That awkward thing. The one document you need, but that tends to be ignored by the receiver. Let’s see what we can do to be picked out.
Your resume is about what you’ve done and who you are. It’s different from your ‘CV’, which is what you factually have done. A resume is a way to present your CV so it tells your personal story. That’s what recruiters want to see.
But be aware that most recruiters will google your name to start with. So you need to do two things: put a strong resume together, and check how your online presence matches/ mismatches with what you’re saying about yourself.
An even bigger need to be honest.
In the old days it was possible to hide the bad things you were part of or contributed to. But today, much of what you do is somewhere captured online. And it could work for you. If some of your personality traits that are critical for the job come across strongly online, you’re on the right track.
But also watch any big negatives. Yes, you can go back to the source to get negative posts about you removed. But it is more important that you are ready to explain why. Why did you do what you did, said what you said. And how did you learn from your mistakes. Removed posts might not have removed the event you were part of.
Check your online presence.
Start with browsing your social media. Check public posts on such things as use of language, grammar, insensitive or even offensive comments for people. Watch it to remain balanced. Generally it would be fine to leave pictures on where you are partying. But if that’s about half of your posts, you may reconsider. And it depends what job you are applying for. If you are pursuing a legal or law enforcement career, the party pics would not help. But if you are applying for a creative design role, some of them would help to show your expressive nature.
Then just search your name. Filter the name sakes by adding some unique words that relate to you. This could for instance be city, school, employer. Check what’s being published about you. If there is anything online that is rather negative about you, try to contact the source and discuss if they would be willing to remove it.
Should I change my online presence ?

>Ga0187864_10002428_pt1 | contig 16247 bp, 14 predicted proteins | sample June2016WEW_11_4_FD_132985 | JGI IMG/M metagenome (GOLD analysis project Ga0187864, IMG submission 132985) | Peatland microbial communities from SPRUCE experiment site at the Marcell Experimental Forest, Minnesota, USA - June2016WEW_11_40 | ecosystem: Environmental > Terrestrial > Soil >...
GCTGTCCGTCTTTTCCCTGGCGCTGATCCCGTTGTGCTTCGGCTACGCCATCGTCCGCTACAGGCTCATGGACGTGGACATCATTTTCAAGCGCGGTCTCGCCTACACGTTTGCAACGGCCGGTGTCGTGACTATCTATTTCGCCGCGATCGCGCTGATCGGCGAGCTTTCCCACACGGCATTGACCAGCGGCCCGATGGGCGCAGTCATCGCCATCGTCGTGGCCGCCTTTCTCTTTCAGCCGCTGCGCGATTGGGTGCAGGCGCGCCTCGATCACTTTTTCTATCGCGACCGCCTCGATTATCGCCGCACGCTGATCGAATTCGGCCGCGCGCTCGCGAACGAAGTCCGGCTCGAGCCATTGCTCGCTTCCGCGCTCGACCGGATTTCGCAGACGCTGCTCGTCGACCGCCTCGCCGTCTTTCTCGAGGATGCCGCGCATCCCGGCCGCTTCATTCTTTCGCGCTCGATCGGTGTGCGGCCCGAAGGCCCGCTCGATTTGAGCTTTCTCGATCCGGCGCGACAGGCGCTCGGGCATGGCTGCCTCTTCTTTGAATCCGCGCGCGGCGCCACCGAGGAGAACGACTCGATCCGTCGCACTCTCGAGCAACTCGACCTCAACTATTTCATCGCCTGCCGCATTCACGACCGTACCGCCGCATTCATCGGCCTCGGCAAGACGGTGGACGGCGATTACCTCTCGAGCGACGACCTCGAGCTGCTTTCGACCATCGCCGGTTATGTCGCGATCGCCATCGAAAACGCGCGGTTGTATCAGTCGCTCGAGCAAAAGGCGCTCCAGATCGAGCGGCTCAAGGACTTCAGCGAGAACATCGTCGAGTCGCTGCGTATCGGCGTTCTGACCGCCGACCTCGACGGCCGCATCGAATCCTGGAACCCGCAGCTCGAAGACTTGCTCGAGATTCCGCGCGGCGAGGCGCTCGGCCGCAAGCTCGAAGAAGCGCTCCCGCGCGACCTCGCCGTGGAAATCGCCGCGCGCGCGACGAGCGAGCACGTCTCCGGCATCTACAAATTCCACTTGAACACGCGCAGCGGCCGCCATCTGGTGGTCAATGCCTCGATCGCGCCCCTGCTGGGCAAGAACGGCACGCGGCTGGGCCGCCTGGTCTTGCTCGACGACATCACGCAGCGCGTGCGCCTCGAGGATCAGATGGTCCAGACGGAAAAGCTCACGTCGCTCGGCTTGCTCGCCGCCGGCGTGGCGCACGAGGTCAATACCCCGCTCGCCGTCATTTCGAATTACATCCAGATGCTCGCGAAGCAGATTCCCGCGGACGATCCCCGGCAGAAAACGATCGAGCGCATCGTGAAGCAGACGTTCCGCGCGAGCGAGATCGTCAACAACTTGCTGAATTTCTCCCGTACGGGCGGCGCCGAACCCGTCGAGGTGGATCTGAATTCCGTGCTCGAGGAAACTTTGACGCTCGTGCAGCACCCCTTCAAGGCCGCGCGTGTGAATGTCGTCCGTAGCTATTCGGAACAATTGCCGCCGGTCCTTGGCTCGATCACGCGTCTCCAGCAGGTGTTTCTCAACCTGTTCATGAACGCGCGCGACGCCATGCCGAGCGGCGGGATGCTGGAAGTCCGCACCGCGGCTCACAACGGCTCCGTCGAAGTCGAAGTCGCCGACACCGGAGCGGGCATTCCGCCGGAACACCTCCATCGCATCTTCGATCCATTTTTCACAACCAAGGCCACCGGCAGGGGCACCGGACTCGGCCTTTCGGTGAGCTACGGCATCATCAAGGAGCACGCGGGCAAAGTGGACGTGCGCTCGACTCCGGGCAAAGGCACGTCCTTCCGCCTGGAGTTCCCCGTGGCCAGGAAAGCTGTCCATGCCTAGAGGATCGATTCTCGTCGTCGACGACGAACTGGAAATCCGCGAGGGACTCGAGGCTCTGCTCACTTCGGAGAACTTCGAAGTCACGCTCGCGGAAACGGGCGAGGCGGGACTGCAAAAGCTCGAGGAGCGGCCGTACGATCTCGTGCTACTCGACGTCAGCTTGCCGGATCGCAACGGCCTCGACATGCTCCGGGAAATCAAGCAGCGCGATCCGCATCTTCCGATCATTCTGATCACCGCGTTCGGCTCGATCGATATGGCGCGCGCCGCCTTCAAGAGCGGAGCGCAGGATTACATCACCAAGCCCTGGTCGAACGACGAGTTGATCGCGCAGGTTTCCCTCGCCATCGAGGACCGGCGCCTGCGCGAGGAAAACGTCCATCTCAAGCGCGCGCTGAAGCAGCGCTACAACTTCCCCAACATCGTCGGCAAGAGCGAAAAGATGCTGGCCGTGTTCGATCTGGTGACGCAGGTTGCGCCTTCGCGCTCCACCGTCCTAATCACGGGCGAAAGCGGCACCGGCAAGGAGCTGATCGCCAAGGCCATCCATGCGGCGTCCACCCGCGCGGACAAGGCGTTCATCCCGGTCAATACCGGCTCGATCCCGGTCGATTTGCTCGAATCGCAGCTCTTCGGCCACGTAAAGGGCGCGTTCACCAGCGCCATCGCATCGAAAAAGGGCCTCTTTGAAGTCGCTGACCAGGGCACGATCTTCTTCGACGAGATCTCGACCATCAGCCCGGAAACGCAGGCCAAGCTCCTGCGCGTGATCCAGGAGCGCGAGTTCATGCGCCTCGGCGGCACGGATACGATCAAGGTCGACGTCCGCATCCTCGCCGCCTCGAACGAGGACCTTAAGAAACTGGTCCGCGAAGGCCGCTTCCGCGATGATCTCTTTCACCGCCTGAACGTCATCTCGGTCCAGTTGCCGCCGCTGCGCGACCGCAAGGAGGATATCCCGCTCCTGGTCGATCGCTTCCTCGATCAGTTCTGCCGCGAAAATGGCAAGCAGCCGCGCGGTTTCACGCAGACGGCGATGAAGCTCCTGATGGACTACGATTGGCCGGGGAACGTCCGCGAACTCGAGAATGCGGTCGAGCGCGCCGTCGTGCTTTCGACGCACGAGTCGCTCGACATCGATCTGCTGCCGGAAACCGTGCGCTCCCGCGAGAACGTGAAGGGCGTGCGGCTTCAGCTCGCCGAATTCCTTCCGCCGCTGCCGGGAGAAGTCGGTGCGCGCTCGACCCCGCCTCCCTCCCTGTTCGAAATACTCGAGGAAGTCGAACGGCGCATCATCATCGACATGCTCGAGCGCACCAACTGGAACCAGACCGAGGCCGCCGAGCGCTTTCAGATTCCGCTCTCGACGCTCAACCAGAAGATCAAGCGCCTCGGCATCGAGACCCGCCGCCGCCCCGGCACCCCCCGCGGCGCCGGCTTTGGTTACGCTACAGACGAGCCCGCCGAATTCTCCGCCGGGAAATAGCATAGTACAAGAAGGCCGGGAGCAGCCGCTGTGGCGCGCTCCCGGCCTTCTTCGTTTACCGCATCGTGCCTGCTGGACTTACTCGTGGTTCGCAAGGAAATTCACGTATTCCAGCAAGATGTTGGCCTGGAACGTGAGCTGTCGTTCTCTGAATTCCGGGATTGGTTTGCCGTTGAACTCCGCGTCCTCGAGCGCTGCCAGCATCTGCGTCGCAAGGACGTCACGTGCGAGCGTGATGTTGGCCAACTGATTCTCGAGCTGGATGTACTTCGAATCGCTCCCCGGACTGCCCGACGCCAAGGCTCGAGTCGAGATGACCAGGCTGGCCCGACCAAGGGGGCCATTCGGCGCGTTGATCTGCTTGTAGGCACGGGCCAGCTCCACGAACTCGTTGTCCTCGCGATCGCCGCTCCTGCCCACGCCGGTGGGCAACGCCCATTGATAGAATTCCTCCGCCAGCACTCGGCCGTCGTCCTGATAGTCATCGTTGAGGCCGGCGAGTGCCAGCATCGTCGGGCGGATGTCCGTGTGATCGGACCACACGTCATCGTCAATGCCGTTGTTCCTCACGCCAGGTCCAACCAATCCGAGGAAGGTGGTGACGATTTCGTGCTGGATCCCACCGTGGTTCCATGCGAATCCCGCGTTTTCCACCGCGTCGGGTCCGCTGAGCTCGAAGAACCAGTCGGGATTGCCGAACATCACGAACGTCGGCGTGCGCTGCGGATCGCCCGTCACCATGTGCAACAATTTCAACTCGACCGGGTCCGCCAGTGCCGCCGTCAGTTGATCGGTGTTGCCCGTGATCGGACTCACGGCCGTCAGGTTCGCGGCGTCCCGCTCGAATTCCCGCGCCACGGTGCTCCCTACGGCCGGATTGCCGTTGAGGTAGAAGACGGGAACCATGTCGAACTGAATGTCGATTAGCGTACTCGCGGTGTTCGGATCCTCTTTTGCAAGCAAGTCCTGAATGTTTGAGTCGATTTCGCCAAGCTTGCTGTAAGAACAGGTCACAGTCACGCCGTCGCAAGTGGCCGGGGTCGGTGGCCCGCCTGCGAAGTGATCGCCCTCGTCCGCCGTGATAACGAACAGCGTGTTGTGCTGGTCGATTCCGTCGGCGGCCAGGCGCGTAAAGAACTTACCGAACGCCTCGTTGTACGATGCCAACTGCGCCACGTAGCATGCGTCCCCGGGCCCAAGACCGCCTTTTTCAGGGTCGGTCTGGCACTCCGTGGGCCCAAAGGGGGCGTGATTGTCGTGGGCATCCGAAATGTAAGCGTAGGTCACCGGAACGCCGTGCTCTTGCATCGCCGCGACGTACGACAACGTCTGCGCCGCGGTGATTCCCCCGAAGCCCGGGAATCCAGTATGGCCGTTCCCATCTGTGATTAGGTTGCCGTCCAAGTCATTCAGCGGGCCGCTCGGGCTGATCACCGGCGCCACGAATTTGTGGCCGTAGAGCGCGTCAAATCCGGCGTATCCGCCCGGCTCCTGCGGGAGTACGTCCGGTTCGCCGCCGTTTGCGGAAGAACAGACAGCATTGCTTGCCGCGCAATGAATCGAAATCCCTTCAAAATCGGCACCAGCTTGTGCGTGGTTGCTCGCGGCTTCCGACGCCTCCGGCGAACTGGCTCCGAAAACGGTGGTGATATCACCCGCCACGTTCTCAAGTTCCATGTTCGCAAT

You might. Best is to list the adjectives that best describe yourself. When you have done that you can check how good or bad your online presence is in line with that. Here’s a great site to help you pick the right adjectives.
So, check how the adjectives you picked are mentioned or represented on social media and other places where you can be found. Scrub the posts that contradict these adjectives.
Complete your online profiles.
Check your personal profiles on social media and add some of the adjectives you picked as necessary. And when you are on to it anyway, doublecheck if your accomplishments and activities online are sufficiently recent.
For most jobs employers would want to see you on Linkedin. If you don’t have a Linkedin profile yet, consider to create one. Check this Linkedin post how to create or update your profile best.
Be (more) active online.
If you know what you are good at, make sure you share it online. Share your view on things, write a blog, send a tweet. It is kind of hard to ‘fix’ this for an application today, but it is something to start working on. It is a great way to start showing potential employers what your talents are. Think of it as a portfolio that an artist would bring to an interview. Your blog, or tweet on a topic you feel strong about, is just like that. Doing this well would get the recruiter to already know you before you’ve even met.
Look for latest tools and platforms.
Great tools and sites are being created to get yourself ready for finding a job. It is not only about making the right resume or CV. It is also about connecting with the right people as part of the process. You may want to check out a tool like Read.CV. It is a “professional platform used by people across the world to form beautiful profiles and meaningful connections.”
An effective resume.
Now you are all set to write an effective resume.
Effective resumes are the ones that jump out, based on a combination of lay out and content.
The right content.
Let’s start with the content part. A few pieces of advice to start with.
Keep the resume short and strong. Recruiters typically only spend seconds on a resume to get a first impression. Keep it to a maximum of 2 pages, at a 11 or 12 point font like Arial or New Roman.